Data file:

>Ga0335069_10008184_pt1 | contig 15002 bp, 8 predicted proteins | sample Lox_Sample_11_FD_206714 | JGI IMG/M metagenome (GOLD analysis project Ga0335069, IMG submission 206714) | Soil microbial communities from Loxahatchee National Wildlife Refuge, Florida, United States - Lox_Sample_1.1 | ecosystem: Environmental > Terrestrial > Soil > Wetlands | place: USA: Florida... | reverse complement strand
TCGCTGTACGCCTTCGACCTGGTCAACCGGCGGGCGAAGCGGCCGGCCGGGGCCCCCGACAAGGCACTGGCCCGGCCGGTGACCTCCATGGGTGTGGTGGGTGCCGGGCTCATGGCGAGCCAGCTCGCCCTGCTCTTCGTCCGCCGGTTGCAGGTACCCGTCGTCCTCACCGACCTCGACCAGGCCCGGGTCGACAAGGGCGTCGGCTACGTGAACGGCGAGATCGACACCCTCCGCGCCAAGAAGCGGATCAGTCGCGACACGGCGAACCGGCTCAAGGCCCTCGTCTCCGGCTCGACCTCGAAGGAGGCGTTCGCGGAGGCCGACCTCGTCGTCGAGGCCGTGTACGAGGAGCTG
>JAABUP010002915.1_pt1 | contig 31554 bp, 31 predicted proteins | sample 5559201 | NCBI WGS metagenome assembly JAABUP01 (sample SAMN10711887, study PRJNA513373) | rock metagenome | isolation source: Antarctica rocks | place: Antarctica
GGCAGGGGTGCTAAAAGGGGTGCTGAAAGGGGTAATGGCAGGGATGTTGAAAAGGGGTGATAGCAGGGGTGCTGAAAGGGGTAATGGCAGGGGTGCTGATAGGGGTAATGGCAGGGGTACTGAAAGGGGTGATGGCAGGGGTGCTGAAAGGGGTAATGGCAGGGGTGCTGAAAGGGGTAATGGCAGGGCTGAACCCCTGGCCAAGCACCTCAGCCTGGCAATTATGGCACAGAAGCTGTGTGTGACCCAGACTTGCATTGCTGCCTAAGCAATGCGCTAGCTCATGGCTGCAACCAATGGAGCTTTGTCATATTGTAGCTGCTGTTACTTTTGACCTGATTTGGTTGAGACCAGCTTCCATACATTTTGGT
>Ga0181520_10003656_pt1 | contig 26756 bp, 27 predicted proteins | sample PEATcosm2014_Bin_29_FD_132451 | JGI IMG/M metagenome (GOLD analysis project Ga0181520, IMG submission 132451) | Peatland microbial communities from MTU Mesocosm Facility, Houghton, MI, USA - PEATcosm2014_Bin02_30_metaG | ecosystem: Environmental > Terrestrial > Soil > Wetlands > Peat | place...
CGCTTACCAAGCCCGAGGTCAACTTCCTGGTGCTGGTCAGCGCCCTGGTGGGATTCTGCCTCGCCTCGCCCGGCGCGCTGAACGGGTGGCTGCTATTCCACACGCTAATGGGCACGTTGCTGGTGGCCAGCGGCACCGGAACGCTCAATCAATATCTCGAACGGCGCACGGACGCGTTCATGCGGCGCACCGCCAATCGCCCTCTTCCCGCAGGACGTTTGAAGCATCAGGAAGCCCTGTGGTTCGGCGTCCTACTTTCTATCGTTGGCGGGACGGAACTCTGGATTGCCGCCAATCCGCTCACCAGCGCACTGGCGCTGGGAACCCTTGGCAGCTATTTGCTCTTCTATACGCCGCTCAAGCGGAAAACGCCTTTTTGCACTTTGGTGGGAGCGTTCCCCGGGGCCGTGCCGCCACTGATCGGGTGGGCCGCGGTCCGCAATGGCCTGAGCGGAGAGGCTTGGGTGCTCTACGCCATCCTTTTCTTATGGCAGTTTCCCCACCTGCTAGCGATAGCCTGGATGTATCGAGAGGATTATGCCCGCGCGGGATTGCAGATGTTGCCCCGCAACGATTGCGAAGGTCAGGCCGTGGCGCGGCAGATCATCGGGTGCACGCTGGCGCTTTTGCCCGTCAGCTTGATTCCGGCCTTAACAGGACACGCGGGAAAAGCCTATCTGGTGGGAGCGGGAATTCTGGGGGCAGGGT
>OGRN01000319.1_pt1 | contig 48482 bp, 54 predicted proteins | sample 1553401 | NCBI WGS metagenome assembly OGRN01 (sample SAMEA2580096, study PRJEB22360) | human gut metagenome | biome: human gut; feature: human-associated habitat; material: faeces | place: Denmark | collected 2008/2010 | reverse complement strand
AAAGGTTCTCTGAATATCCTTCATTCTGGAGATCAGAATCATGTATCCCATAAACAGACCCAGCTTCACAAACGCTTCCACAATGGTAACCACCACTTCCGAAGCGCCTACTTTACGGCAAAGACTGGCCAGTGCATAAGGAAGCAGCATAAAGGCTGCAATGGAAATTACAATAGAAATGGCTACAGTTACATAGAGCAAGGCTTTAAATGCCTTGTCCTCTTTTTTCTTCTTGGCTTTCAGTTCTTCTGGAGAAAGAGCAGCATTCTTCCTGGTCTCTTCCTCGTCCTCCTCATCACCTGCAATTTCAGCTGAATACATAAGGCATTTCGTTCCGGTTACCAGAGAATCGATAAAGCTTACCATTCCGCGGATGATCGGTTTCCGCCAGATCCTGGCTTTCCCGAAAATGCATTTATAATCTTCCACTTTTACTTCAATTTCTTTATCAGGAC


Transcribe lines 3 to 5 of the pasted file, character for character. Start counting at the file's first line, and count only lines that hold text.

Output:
>JAABUP010002915.1_pt1 | contig 31554 bp, 31 predicted proteins | sample 5559201 | NCBI WGS metagenome assembly JAABUP01 (sample SAMN10711887, study PRJNA513373) | rock metagenome | isolation source: Antarctica rocks | place: Antarctica
GGCAGGGGTGCTAAAAGGGGTGCTGAAAGGGGTAATGGCAGGGATGTTGAAAAGGGGTGATAGCAGGGGTGCTGAAAGGGGTAATGGCAGGGGTGCTGATAGGGGTAATGGCAGGGGTACTGAAAGGGGTGATGGCAGGGGTGCTGAAAGGGGTAATGGCAGGGGTGCTGAAAGGGGTAATGGCAGGGCTGAACCCCTGGCCAAGCACCTCAGCCTGGCAATTATGGCACAGAAGCTGTGTGTGACCCAGACTTGCATTGCTGCCTAAGCAATGCGCTAGCTCATGGCTGCAACCAATGGAGCTTTGTCATATTGTAGCTGCTGTTACTTTTGACCTGATTTGGTTGAGACCAGCTTCCATACATTTTGGT
>Ga0181520_10003656_pt1 | contig 26756 bp, 27 predicted proteins | sample PEATcosm2014_Bin_29_FD_132451 | JGI IMG/M metagenome (GOLD analysis project Ga0181520, IMG submission 132451) | Peatland microbial communities from MTU Mesocosm Facility, Houghton, MI, USA - PEATcosm2014_Bin02_30_metaG | ecosystem: Environmental > Terrestrial > Soil > Wetlands > Peat | place...